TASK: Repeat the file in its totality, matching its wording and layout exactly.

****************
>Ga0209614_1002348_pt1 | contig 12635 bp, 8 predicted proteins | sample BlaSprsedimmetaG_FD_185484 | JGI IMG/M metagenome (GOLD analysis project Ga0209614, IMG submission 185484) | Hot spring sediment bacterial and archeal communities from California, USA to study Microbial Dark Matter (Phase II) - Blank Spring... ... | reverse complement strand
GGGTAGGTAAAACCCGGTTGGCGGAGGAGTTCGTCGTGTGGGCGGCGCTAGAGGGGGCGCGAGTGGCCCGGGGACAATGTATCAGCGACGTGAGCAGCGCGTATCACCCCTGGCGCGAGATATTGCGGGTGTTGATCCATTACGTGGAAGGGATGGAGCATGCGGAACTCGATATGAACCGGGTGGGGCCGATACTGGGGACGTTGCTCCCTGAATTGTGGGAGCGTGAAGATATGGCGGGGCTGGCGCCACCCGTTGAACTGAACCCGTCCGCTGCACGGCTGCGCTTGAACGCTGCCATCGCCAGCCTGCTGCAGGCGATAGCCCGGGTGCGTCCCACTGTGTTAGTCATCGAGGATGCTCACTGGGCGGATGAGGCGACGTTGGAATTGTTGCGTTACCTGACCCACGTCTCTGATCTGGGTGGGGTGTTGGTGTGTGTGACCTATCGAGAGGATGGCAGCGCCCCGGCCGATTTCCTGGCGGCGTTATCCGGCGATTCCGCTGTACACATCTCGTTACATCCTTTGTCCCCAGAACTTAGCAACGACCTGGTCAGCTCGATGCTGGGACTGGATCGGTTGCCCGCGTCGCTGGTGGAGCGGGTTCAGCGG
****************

>Ga0209614_1002348_pt1 | contig 12635 bp, 8 predicted proteins | sample BlaSprsedimmetaG_FD_185484 | JGI IMG/M metagenome (GOLD analysis project Ga0209614, IMG submission 185484) | Hot spring sediment bacterial and archeal communities from California, USA to study Microbial Dark Matter (Phase II) - Blank Spring... ... | reverse complement strand
GGGTAGGTAAAACCCGGTTGGCGGAGGAGTTCGTCGTGTGGGCGGCGCTAGAGGGGGCGCGAGTGGCCCGGGGACAATGTATCAGCGACGTGAGCAGCGCGTATCACCCCTGGCGCGAGATATTGCGGGTGTTGATCCATTACGTGGAAGGGATGGAGCATGCGGAACTCGATATGAACCGGGTGGGGCCGATACTGGGGACGTTGCTCCCTGAATTGTGGGAGCGTGAAGATATGGCGGGGCTGGCGCCACCCGTTGAACTGAACCCGTCCGCTGCACGGCTGCGCTTGAACGCTGCCATCGCCAGCCTGCTGCAGGCGATAGCCCGGGTGCGTCCCACTGTGTTAGTCATCGAGGATGCTCACTGGGCGGATGAGGCGACGTTGGAATTGTTGCGTTACCTGACCCACGTCTCTGATCTGGGTGGGGTGTTGGTGTGTGTGACCTATCGAGAGGATGGCAGCGCCCCGGCCGATTTCCTGGCGGCGTTATCCGGCGATTCCGCTGTACACATCTCGTTACATCCTTTGTCCCCAGAACTTAGCAACGACCTGGTCAGCTCGATGCTGGGACTGGATCGGTTGCCCGCGTCGCTGGTGGAGCGGGTTCAGCGG